Kleinian Psychological Light on W. S. Maugham’s Liza of Lambeth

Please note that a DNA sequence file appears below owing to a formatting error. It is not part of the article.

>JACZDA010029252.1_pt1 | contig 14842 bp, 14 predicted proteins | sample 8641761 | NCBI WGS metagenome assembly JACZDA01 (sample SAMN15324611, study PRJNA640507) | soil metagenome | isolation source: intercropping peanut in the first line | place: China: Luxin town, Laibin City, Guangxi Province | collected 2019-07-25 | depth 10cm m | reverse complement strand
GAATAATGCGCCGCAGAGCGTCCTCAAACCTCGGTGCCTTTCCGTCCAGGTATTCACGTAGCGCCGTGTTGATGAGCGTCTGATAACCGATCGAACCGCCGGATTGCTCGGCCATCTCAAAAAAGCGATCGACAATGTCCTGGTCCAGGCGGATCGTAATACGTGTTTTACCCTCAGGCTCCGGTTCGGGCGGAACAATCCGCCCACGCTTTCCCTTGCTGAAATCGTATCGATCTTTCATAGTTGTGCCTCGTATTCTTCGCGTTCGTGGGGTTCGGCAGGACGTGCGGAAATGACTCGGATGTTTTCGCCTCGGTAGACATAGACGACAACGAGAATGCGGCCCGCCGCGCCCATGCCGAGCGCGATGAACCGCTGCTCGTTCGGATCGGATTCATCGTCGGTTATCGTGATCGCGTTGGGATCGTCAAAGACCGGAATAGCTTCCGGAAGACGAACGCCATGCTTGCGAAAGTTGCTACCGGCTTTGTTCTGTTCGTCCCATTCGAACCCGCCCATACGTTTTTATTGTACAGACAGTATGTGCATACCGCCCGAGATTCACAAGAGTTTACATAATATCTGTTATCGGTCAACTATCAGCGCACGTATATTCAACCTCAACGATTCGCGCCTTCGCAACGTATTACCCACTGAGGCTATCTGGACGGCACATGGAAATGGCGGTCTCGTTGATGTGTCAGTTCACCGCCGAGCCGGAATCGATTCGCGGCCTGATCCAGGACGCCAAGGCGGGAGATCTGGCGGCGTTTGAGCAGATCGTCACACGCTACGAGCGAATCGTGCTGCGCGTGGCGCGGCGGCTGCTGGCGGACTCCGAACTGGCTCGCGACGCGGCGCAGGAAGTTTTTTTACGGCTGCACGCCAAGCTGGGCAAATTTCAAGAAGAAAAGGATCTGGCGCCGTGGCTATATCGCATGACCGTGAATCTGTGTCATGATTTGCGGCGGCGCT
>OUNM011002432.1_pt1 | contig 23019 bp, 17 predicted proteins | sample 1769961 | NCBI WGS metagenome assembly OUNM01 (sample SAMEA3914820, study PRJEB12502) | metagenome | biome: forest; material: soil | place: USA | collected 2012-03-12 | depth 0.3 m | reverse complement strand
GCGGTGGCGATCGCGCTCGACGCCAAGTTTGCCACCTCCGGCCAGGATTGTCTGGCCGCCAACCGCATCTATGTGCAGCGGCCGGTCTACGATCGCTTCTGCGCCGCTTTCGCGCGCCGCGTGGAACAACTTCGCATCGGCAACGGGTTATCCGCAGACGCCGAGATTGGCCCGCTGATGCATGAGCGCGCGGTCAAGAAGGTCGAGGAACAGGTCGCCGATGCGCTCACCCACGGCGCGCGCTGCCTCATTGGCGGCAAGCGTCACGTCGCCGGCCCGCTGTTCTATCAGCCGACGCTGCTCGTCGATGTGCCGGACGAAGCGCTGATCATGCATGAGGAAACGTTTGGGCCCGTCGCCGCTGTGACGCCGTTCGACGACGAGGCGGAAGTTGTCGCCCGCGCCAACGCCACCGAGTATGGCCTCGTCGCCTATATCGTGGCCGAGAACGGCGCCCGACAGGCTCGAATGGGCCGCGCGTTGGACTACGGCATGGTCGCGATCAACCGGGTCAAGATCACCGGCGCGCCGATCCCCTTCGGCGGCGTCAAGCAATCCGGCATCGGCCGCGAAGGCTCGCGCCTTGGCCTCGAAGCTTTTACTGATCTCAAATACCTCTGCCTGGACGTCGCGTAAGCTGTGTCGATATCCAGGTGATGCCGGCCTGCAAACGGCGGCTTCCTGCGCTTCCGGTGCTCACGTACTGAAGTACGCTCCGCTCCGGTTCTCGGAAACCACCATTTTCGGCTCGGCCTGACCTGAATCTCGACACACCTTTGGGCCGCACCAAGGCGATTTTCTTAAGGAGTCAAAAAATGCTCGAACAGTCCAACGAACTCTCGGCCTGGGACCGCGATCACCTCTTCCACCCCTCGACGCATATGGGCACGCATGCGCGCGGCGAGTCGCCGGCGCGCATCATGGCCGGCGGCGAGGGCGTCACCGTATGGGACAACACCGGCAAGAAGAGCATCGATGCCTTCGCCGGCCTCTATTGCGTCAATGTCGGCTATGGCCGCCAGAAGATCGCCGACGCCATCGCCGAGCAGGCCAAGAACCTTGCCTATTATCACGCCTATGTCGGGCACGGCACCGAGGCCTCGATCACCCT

This paper explores a psychological reading of W. Somerset Maugham’s first novel Liza of Lambeth based on Melanie Klein’s notions of object relations theory. Maugham’s works illustrate the simple life of people who are woven to their destructive ways of living and depict their symptomatic relationships. These sorts of self-damaging and wrong objects selections are the consequences of incomplete childhood prototypes with parents which are influential throughout these people’s lifespan. In Klein’s term these may be the result of projective identification and depressive position. Although Maugham attempts to show his protagonists as successful people, they always choose the wrong partners for their relationships. On the surface this is not a problem for them, but in the deeper layers it shows itself as the main issue for characters to prevent them from gaining the love-life they deserve. This study analyses the effect of object relations in Maugham’s main character’s relationships that are caused by her infancy and childhood defective experiences with her mother, father or caretakers. These sorts of destructive relationship and connections are interrelated and deprived them to have healthy relationship in their adulthood.
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